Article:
The term “alkenyl” as used herein, unless otherwise specified, refers to a branched, unbranched or cyclic (in the case of C5 and C6) hydrocarbon group of 2 to 24, typically 2 to 12, carbon atoms containing at least one double bond, such as ethenyl, vinyl, allyl, octenyl, decenyl, and the like. The term “lower alkenyl” intends an alkenyl group of two to eight carbon atoms, and specifically includes vinyl and allyl. The term “cycloalkenyl” refers to cyclic alkenyl groups.
The term “alkynyl” as used herein, unless otherwise specified, refers to a branched or unbranched hydrocarbon group of 2 to 24, typically 2 to 12, carbon atoms containing at least one triple bond, such as acetylenyl, ethynyl, n-propynyl, isopropynyl, n-butynyl, isobutynyl, t-butynyl, octynyl, decynyl and the like. The term “lower alkynyl” intends an alkynyl group of two to eight carbon atoms, and includes, for example, acetylenyl and propynyl, and the term “cycloalkynyl” refers to cyclic alkynyl groups.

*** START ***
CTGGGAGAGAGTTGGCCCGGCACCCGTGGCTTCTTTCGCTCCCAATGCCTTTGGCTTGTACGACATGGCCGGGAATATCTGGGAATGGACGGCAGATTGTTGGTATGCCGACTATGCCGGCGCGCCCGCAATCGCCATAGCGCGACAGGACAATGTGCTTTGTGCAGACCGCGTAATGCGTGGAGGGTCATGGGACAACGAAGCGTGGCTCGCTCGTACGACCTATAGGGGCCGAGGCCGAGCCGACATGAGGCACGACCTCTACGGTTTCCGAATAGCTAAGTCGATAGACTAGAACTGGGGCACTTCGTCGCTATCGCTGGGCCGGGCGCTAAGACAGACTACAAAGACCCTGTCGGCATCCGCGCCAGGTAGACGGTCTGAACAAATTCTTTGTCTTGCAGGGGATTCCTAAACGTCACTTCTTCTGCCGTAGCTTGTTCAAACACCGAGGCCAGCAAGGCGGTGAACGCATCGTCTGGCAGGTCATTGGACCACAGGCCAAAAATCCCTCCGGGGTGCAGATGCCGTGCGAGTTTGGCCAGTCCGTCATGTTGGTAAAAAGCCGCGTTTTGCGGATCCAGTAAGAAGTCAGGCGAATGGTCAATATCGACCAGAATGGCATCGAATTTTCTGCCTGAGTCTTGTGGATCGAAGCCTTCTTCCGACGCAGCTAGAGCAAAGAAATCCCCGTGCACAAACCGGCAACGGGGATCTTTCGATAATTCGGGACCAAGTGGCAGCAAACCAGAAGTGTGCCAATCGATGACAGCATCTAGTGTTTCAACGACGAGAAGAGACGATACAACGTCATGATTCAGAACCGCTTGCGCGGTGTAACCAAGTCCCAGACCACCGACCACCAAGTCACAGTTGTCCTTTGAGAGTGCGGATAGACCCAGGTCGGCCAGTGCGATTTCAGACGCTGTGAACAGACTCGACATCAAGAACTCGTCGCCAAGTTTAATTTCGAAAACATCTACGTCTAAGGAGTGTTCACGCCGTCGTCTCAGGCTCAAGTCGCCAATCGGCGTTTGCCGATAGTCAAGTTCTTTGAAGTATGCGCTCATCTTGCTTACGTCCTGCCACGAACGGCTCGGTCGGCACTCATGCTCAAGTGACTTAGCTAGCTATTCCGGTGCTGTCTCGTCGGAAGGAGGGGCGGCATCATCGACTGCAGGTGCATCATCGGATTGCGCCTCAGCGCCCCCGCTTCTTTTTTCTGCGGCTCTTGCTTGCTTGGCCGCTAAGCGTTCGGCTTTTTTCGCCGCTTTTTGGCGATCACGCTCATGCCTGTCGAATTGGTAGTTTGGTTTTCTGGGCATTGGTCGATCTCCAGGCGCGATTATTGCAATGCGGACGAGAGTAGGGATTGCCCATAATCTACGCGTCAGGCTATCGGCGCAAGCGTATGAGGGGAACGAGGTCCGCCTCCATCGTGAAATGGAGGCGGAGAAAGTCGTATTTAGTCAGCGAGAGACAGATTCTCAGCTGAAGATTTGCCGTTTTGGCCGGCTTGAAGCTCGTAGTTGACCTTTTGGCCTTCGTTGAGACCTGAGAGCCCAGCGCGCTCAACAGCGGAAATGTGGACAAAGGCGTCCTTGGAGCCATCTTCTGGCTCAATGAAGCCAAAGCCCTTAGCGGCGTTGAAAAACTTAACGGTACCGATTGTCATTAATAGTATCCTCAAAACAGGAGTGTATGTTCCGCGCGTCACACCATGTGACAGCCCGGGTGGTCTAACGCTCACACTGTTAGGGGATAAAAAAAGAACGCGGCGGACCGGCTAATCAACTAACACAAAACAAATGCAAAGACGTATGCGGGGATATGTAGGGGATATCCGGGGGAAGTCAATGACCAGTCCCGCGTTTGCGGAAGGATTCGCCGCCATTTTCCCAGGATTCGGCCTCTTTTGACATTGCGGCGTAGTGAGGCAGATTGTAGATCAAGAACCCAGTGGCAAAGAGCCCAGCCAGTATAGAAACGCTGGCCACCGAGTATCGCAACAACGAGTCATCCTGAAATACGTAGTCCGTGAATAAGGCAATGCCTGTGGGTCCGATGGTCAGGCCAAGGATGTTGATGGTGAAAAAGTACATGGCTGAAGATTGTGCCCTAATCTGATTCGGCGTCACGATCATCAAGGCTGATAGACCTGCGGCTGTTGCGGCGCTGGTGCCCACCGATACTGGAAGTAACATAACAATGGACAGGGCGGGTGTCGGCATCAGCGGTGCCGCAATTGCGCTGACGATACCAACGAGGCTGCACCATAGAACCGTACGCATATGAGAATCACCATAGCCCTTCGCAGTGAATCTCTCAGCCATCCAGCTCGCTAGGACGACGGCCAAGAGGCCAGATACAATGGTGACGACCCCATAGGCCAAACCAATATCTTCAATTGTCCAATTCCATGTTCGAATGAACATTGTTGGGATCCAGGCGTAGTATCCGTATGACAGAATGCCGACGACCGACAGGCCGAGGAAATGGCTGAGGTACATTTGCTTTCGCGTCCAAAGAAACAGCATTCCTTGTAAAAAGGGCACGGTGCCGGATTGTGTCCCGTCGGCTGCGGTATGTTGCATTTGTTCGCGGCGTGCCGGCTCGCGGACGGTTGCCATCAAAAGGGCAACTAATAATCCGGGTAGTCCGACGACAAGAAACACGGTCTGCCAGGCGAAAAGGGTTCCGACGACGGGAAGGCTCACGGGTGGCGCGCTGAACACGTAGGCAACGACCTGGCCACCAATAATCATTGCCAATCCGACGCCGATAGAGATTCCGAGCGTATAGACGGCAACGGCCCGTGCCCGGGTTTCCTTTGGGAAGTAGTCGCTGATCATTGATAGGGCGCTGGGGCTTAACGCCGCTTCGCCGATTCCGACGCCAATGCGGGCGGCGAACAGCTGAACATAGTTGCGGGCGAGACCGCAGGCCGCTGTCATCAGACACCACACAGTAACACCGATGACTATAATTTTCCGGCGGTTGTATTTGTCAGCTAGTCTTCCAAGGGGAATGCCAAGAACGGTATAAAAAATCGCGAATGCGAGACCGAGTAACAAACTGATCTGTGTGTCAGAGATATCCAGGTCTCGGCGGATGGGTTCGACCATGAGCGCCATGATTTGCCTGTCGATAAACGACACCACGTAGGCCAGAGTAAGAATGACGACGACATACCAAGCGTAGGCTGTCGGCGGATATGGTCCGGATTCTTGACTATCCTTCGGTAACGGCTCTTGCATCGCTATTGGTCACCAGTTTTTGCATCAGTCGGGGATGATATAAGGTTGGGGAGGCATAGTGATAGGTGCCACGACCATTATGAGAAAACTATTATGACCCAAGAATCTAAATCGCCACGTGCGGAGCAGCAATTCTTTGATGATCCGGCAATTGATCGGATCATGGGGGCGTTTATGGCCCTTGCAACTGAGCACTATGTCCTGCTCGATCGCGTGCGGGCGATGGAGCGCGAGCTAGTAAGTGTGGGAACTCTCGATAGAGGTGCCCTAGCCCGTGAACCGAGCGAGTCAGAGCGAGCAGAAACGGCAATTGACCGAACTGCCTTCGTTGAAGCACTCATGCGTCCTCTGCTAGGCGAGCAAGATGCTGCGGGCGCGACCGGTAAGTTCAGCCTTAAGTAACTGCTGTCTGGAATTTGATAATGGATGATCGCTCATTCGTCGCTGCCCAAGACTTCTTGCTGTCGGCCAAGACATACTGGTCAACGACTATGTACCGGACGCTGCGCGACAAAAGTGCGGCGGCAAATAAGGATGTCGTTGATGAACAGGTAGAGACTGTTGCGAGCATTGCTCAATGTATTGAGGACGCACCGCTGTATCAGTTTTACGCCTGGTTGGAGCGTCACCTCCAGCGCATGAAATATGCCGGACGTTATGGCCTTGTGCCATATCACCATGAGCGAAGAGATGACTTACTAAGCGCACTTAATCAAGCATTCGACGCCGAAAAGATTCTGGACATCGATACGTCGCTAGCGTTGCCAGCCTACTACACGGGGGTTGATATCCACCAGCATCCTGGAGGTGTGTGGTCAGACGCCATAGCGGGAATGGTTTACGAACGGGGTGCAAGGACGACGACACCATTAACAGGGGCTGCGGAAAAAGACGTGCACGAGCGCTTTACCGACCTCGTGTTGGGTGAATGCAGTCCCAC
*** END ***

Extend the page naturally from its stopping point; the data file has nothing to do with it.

The term “aryl” as used herein refers to an aromatic species containing 1 to 5 aromatic rings, either fused or linked, and either unsubstituted or substituted with 1 or more substituents typically selected from the group consisting of amino, halogen and lower alkyl. Preferred aryl substituents contain 1 to 3 fused aromatic rings, and particularly preferred aryl substituents contain 1 aromatic ring or 2 fused aromatic rings. Aromatic groups herein may or may not be heterocyclic. The term “aralkyl” intends a moiety containing both alkyl and aryl species, typically containing less than about 24 carbon atoms, and more typically less than about 12 carbon atoms in the alkyl segment of the moiety, and typically containing 1 to 5 aromatic rings. The term “aralkyl” will usually be used to refer to aryl-substituted alkyl groups. The term “aralkylene” will be used in a similar manner to refer to moieties containing both alkylene and aryl species, typically containing less than about 24 carbon atoms in the alkylene portion and 1 to 5 aromatic rings in the aryl portion, and typically aryl-substituted alkylene. Exemplary aralkyl groups have the structure —(CH2)j-Ar wherein j is an integer in the range of 1 to 24, more typically 1 to 6, and Ar is a monocyclic aryl moiety.
The practice of the present invention will employ, unless otherwise indicated, conventional techniques of synthetic organic chemistry, biochemistry, molecular biology, and the like, which are within the skill of the art. Such techniques are explained fully in the literature.